You've probably heard by now that you're supposed to re-scan for TV channels early and often to get the most channels in your area, especially during the "FCC Re-Pack".
While that is generally true, there are some circumstances where you could actually lose channels after re-scanning. I've gotten lots of comments and emails from readers who've lost channels after scanning. And it finally happened to me too!
Here are two scenarios where you could actually lose TV channels after a re-scan.
Let's examine the reasons and the solutions.
It's possible that the TV signal for the channel you lost was stronger when you originally scanned than it is now. There can be many reasons for this, including time of day, atmospheric conditions, electrical interference, or a weaker signal due to obstacle or lower transmitter power.
If you lose a station, sometimes you can go into your TV's settings and simply add it back. Consult your TV's manual for how to do this.
If that doesn't work, or if you have a lot of missing channels, AND you are using an indoor antenna, you might want to try this trick:
Let's say you are using a flat antenna hanging on your wall. Open the closest window, and hang your antenna outside, facing towards the TV towers in your area, then run the scan. That's an easy way to temporarily give your TV the best possible reception during the scan. When done, bring your antenna back inside. You may not be able to tune all of the channels, but at least they will be in your TV's memory so you can experiment with your antenna position.
This happened to me with my old Sony Bravia TV from 2008.
One day, I suddenly lost my local NBC station due to the "FCC Re-Pack". Fine. I re-scanned like you're supposed to. But then, I lost a whole bunch of other channels, including my local CBS and NBC stations. What happened??
Well, I went on the Station Finder and noticed that my local CBS station, KCBS normally on channel 2.1 on my TV, had moved and had an RF channel of 34. Well, I know that modern TVs have the ability to map a channel's physical RF channel to a different tuner channel on your TV to make it so the channel number you know and love never changes, even if the physical frequency changes.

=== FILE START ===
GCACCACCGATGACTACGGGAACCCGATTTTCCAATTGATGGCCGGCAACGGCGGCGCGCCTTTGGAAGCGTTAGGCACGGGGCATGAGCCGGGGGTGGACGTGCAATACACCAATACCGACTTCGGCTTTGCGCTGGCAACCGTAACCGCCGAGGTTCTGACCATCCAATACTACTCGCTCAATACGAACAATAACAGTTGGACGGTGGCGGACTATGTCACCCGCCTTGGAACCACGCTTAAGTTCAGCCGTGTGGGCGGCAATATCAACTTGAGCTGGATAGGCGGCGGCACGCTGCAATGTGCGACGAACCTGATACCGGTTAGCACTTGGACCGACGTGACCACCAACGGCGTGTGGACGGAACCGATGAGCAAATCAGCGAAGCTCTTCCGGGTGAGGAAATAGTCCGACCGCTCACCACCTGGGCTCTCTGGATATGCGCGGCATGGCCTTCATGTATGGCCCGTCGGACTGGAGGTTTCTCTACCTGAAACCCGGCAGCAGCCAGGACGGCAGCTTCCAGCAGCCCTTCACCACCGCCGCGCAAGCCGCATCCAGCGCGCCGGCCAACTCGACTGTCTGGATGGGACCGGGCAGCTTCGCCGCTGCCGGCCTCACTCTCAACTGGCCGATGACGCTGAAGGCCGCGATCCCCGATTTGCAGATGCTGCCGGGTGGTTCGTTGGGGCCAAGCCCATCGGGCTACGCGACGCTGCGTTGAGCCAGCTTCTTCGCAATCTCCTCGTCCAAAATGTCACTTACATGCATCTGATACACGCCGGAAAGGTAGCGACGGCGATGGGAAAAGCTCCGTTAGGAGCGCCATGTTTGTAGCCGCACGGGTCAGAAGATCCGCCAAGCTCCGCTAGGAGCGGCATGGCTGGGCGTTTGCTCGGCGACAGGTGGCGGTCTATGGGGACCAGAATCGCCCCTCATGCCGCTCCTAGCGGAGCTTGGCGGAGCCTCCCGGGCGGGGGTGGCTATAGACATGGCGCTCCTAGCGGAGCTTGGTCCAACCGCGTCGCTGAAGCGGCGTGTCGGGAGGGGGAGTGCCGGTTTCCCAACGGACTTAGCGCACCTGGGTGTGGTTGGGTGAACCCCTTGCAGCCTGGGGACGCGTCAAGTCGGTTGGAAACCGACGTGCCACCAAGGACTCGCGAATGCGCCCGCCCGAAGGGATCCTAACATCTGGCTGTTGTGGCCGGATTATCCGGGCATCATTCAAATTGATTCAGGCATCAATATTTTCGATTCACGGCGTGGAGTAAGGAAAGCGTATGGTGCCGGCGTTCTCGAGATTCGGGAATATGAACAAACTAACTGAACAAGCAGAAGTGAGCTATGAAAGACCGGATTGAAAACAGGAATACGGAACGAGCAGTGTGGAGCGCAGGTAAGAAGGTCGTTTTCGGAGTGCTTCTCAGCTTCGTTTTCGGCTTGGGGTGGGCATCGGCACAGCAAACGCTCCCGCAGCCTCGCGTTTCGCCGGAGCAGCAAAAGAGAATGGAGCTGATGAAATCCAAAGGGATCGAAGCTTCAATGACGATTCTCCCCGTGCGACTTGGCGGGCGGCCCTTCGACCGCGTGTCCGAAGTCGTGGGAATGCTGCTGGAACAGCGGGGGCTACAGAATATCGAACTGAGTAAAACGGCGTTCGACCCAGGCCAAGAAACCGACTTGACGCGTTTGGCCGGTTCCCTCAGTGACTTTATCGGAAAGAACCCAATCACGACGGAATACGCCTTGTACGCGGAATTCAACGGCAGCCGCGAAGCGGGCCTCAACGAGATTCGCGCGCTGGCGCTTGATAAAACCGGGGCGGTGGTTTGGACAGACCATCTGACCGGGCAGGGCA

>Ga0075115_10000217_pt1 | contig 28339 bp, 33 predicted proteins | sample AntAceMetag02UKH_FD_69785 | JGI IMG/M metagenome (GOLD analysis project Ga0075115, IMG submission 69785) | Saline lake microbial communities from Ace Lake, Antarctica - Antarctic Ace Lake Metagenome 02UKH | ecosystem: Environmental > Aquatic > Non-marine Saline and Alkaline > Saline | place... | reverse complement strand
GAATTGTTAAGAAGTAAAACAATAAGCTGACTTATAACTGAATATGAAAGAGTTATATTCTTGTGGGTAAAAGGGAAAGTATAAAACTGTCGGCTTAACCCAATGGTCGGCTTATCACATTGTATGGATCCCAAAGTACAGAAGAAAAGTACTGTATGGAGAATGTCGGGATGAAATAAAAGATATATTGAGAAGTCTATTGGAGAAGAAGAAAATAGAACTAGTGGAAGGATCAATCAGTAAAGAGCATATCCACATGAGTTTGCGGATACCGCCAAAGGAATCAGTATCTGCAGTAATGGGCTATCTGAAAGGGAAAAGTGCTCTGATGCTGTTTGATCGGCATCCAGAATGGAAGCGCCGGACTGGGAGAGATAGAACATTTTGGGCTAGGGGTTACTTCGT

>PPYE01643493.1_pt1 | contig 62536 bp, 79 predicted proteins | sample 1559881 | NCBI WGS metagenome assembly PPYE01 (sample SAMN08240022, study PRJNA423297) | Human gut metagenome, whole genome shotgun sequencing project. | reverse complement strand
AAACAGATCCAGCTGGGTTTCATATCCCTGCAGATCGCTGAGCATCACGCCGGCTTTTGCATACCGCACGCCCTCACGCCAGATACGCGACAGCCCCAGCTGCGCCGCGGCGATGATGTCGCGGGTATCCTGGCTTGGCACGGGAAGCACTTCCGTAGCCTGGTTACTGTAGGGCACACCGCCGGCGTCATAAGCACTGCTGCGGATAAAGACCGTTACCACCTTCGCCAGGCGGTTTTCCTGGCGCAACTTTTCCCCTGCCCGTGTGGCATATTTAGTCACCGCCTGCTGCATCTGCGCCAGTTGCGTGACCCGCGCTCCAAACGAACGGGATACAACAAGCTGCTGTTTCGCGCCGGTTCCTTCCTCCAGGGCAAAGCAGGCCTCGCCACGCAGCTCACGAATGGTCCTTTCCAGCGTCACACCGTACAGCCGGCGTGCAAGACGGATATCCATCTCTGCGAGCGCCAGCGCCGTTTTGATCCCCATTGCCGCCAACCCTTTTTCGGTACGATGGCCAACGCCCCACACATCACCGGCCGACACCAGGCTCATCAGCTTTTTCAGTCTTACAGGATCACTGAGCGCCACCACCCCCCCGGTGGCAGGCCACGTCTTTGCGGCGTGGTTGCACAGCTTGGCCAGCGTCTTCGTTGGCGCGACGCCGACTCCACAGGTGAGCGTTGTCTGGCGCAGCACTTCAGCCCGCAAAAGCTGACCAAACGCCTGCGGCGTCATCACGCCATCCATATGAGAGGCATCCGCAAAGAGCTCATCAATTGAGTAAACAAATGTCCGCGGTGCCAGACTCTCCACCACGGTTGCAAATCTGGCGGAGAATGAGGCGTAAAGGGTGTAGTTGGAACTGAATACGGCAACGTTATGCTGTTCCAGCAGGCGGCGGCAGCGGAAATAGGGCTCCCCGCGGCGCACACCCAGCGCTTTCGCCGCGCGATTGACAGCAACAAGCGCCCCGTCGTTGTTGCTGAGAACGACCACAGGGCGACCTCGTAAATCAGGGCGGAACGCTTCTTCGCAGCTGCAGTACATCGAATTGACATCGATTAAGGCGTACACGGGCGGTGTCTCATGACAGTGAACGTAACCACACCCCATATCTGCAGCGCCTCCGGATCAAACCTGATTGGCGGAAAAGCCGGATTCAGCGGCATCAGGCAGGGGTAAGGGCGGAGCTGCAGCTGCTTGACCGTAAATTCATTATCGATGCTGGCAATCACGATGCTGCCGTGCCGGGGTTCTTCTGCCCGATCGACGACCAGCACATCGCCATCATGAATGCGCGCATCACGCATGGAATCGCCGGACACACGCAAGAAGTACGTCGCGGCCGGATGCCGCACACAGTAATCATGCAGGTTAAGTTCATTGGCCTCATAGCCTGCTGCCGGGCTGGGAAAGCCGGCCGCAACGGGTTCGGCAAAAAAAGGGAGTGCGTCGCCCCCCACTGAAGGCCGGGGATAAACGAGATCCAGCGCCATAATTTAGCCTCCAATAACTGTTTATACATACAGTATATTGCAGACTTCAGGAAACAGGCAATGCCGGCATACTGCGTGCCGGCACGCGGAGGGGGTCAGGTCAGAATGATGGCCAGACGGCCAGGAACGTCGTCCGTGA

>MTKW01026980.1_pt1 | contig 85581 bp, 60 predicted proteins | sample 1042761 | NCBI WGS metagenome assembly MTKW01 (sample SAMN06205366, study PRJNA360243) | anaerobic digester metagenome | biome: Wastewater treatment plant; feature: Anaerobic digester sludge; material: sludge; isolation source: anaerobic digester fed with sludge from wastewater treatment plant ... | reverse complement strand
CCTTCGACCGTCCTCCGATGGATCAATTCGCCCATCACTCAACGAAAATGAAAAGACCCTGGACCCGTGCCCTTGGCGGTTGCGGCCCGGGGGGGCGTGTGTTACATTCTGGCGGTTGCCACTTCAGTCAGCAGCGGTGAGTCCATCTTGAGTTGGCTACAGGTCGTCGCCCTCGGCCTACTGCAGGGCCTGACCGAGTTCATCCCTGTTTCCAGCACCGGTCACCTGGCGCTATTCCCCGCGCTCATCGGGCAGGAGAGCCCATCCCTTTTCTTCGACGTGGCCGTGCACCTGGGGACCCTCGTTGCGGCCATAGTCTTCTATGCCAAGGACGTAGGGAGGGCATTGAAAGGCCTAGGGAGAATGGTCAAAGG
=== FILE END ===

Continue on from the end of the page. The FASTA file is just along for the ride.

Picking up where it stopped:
So, theoretically, I should have been able to see KCBS on channel 2.1, but for the heck of it, I tried tuning to its physical RF channel, 31.1, and voila!! KCBS was there!!
I actually talked to the head of engineering at KCBS and he told me that some older Sony TVs don't have the ability to map the RF channel to a different displayed channel. So, on my TV I need to now find KCBS on channel 31.1 instead of channel 2.1.
To figure out if this is happening in your case, go to the Station Finder and enter your zip code. Click the call letters of the station you lost and look for the RF channel.
Try tuning your TV to that channel plus .1 or .3. or other tenths in that channel. So in this example, the RF channel is 31, so you should try tuning to 31.1, 31.3, and so forth (the the tenths are more often odd numbers).
If you go back to the original channel for that station (in my case 2.1), it's possible that your TV will be able to "connect" the new channel to the old displayed channel. In my case, that didn't work, but I'm happy to get CBS again, even if I have tune it at channel 31.1 instead of 2.1.
Another thing you can try is to update your TV's firmware (i.e., the software that runs inside your TV), especially if it is an older TV.
Check your TV manufacturer's website for any updates. Sometimes you can download these to a USB stick, then plug it into your TV to update it.
Try re-scanning after that. You might get the channels back. Or, if your channels came in at odd different channels (like mine did), they might get mapped back to the correct channels after the update.
Let me know if any of these tips helped you get channels that you lost after your re-scan! If you found a different solution, let us know about it! - Brian
Check out my other site, thefrugalnoodle.com, with ideas on saving money and living simply.